Students face early loan settlements as Rishi Sunak plans to increase treasury by lowering salary threshold for when repayments begin
- Chancellor Rishi Sunak Reportedly Considering Lowering Salary Threshold
- Refunds would change from the current £27,295 to £23,000, saving billions
- National Union of Students said it would be ‘totally against’ such a cut
Graduates could be forced to repay their student loans earlier in their careers under government plans unveiled last night.
Chancellor Rishi Sunak is reportedly considering lowering the salary threshold for repayments from the current £27,295 to £23,000, a move that would save the Treasury as much as £2 billion a year.
The National Union of Students said it would be “totally opposed” to such a cut, and its vice president of higher education, Hillary Gyebi-Ababio, told the Financial Times: “The injustice is simply astonishing.”
Chancellor Rishi Sunak is reported to be considering lowering the salary threshold for when repayments are triggered from the current £27,295 to £23,000
The average student now graduates with debt of around £45,000.
The debt is written off after 30 years and the government estimates that more than half of the loans will never be repaid.
Henry Parkes, an economist at the Institute for Public Policy Research think tank, said the move is “virtually indistinguishable from a tax hike targeting only young workers.”
But some believe that the current system puts too much of a burden on public finances.
Nick Hillman, director of the higher education think tank HEPI, said forcing graduates to start repaying early would deliver “very significant” savings “without serious damage to on-site services.”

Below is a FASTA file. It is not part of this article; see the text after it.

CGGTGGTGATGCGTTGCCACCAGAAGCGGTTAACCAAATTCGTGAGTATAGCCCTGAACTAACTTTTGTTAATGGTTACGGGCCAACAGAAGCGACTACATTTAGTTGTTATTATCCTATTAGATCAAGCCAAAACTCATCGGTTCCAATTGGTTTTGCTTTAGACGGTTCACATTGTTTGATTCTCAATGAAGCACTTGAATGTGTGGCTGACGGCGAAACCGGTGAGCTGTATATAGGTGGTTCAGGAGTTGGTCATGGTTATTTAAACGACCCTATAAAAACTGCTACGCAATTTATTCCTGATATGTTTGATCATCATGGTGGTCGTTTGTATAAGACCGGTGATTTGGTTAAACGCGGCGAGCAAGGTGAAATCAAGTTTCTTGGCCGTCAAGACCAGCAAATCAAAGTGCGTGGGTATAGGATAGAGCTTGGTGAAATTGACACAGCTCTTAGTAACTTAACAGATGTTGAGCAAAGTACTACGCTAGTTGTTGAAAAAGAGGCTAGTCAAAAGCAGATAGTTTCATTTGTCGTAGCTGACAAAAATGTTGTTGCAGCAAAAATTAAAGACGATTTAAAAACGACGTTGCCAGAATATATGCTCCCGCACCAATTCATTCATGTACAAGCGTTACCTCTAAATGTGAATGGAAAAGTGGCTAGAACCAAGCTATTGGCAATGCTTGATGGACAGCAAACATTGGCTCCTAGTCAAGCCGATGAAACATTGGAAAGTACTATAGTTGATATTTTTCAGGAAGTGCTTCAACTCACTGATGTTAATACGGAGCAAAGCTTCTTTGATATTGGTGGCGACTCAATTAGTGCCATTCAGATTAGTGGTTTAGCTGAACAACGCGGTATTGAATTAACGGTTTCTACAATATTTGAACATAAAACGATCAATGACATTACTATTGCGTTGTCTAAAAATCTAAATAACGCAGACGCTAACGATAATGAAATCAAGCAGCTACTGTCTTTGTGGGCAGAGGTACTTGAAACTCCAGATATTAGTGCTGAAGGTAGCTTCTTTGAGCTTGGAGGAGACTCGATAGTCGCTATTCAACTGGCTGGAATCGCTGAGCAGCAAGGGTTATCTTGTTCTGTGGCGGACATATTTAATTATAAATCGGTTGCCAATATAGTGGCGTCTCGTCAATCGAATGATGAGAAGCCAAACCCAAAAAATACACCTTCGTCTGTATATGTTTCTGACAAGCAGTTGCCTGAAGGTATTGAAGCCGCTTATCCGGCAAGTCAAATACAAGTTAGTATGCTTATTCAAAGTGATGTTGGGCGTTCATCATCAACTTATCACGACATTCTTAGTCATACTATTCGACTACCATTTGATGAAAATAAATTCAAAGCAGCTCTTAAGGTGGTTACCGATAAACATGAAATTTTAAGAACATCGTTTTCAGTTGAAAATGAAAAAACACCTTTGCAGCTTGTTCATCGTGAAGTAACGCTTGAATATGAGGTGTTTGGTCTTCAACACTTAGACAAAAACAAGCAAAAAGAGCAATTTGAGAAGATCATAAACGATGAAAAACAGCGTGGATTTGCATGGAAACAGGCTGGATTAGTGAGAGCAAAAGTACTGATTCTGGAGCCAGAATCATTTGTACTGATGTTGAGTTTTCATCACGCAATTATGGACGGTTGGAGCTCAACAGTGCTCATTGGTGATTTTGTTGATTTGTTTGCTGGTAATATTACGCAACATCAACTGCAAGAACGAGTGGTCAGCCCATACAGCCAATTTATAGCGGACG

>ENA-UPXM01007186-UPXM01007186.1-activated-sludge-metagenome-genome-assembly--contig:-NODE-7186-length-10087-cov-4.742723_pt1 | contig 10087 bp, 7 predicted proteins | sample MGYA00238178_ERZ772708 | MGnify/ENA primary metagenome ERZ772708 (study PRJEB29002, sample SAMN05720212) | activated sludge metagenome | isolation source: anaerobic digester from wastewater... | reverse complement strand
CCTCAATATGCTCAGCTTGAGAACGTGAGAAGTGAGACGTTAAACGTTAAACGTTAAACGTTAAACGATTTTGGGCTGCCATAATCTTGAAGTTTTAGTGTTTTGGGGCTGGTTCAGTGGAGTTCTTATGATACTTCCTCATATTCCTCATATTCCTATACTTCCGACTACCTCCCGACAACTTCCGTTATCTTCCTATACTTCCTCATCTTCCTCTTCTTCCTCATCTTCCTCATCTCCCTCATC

The Ministry of Education said the student loan system is “designed to ensure that anyone with the talent and desire to pursue higher education can do so, while ensuring that the cost of higher education is shared fairly between graduates and the taxpayer’.
The average student now graduates with debt of around £45,000. Debts are amortized after 30 years
It said it continued to consider the recommendations in the Augar review of post-18 education, which two years ago recommended lowering the repayment threshold to £23,000 – but also proposed to share some of the burden for students by lowering tuition fees.
In addition to saving money, the government believes reforming the student loan system would encourage more teens to opt for cheaper and more practical vocational training over a degree.
Ministers believe that improving skills across the country is key to the ‘levelling’ agenda.
Former Skills Minister Gillian Keegan said before the recent ministerial reshuffle: ‘We want people to think about their options – it’s a big investment decision.’